Providing free dental treatment to oral cancer patients should not be an issue of cost-effectiveness, Michael Watson says.
Last week the Oral Health Foundation called for free dental care for mouth cancer patients ‘to combat the discriminatory costs of ongoing healthcare that survivors are often burdened with’.
It said that following cancer treatment, patients are faced with long-term oral health issues, that often result in complex and expensive dental work.
Dr Chet Trivedy, trustee of the Oral Health Foundation and consultant at Kingston Hospital said: ‘Frequent dental treatment is often a necessity for mouth cancer victims.
‘With NHS dental charges ranging from £21.60 to £256.60 in England, the recurring costs over the course of a year can be staggering.’
Now charges both for prescriptions and dentistry have been around a long time, barely 15 months into the life of the NHS, in October 1949, Prime Minister Clement Attlee told Parliament that the Government proposed to make a charge for each prescription under the NHS.
The purpose of that is, he said: ‘To reduce excessive and, in some cases, unnecessary; resort to doctors and chemists.’
Two years later, the new Minister of Health, Hilary Marquand, who had succeeded Bevan said that, in order to increase the availability of dental services, he was introducing charges ‘to limit the demand for dentures’.
What was true in 1951 is still true in 2018, patients’ charges are levied to reduce demand on the NHS, put bluntly to discourage people from attending the dentist.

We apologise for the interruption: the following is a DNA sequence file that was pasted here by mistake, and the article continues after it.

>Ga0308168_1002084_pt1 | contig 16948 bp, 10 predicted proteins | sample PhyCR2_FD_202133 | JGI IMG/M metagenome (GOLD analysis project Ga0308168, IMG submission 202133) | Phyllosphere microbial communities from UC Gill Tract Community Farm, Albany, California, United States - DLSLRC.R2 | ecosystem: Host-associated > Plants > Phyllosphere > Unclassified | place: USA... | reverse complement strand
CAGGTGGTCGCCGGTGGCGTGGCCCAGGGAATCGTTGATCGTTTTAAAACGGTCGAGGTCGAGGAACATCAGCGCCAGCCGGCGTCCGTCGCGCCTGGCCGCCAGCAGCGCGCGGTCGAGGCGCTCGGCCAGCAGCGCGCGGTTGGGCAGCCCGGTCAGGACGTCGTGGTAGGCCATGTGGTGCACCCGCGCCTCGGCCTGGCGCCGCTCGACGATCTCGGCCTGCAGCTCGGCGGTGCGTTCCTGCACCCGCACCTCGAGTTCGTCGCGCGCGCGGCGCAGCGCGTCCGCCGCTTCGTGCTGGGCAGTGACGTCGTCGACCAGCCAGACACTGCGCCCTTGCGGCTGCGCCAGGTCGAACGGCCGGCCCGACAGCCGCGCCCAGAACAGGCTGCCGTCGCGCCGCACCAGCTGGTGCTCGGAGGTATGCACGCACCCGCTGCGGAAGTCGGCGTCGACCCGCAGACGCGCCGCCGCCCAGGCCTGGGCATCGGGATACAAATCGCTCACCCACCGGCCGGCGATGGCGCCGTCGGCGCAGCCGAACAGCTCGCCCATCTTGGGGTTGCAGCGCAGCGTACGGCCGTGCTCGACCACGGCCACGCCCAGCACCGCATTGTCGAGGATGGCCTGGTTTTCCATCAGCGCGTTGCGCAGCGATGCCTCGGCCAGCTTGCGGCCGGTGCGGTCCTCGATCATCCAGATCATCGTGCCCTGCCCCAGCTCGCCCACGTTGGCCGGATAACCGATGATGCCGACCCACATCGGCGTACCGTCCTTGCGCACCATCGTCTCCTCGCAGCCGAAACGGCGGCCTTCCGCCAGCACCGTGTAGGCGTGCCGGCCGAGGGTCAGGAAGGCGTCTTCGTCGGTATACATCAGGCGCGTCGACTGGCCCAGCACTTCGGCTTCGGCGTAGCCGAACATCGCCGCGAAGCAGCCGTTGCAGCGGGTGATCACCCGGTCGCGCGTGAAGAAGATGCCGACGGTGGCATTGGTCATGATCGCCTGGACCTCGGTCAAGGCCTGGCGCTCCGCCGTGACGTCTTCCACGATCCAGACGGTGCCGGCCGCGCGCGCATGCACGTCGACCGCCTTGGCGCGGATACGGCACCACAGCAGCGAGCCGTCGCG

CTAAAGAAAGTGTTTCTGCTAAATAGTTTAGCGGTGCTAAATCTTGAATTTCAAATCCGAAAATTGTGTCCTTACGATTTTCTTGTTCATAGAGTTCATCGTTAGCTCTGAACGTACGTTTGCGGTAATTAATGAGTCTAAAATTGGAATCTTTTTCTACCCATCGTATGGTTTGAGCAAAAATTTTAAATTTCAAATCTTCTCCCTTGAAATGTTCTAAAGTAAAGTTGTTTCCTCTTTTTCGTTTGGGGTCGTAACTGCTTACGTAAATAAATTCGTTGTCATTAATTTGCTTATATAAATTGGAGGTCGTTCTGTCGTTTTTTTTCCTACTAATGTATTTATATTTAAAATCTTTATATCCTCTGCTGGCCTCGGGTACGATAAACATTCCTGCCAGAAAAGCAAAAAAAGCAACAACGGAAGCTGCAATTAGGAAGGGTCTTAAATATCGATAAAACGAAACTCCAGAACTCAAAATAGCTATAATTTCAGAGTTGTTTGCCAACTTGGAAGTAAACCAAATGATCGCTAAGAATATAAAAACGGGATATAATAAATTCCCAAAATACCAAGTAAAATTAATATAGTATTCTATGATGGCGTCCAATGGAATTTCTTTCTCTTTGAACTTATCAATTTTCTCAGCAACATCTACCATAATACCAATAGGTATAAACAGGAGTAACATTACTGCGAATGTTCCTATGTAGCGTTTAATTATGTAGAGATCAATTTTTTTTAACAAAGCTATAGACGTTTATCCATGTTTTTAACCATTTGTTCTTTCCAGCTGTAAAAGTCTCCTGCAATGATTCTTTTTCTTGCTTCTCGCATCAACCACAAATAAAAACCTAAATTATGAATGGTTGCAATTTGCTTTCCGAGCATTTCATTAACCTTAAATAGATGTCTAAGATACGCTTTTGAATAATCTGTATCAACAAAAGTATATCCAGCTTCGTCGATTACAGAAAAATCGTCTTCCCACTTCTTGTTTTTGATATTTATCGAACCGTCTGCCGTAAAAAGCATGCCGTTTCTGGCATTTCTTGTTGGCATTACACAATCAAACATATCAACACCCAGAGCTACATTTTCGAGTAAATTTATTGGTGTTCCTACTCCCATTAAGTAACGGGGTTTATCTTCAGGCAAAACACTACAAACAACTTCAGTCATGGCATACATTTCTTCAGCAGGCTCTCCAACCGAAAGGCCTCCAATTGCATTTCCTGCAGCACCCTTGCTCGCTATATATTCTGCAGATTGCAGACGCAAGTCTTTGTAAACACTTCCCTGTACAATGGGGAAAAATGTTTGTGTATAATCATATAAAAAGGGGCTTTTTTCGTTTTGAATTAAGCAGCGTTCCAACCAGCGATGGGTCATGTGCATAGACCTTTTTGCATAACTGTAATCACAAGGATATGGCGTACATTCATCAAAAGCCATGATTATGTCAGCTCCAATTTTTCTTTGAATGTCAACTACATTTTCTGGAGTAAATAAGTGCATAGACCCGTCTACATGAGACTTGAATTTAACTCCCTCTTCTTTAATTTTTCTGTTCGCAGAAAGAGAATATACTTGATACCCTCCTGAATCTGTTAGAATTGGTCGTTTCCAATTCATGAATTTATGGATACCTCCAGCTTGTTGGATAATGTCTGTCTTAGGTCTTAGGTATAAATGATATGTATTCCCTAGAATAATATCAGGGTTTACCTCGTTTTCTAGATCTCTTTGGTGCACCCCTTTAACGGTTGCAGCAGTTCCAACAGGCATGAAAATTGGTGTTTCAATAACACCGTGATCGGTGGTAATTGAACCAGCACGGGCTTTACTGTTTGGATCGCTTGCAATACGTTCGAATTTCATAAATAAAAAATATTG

There can be no justification for levying charges on those who have suffered from mouth cancer and thereby discouraging them from seeking the care they need.
Now, if you are undergoing treatment for cancer, ‘including the effects of cancer, or the effects of current or previous cancer treatment’, you are entitled to a ‘medical exemption certificate’, which means that you don’t have to pay for your prescriptions.
But it doesn’t extend to dental treatment, why not?
Free dental treatment
It would be relatively simple administratively to extend free dentistry to anyone with a medical exemption certificate.
Such a move would, incidentally, also include diabetics and it would be no bad thing to treat their dental treatment as an integral part of their care package.
But should the Government not go one stage further for those not yet diagnosed with oral cancer?
The last issue of the BDJ was a mouth cancer themed issue, required reading for all in practice.
Guest editor, Mike Lewis, stressed the importance of early diagnosis, saying that The Oral Health Foundation’s Mouth Cancer Action Month, which is drawing to its close, ‘aims to raise awareness of mouth cancer and save lives by promoting the values of prevention and early detection’.
If I or my wife have symptoms that might indicate a cancerous lesion, then we go to the doctor and have any tests free of charge, so why do we have to pay an NHS charge for a dentist to look at, for example, a mouth ulcer that does not heal within three weeks?
As the chief executive of the Oral Health Foundation, Nigel Carter, says: ‘Cost remains a significant barrier for why people continue to avoid regular dental visits.
‘These are crucial for frequent mouth cancer examination and for diagnosing cancer as early as possible.’
Given that the purpose of NHS charges is to reduce demand and discourage people from attending a dentist it is, as the Oral Health Foundation says, ‘a morality and ethical issue’ not one of cost-effectiveness.
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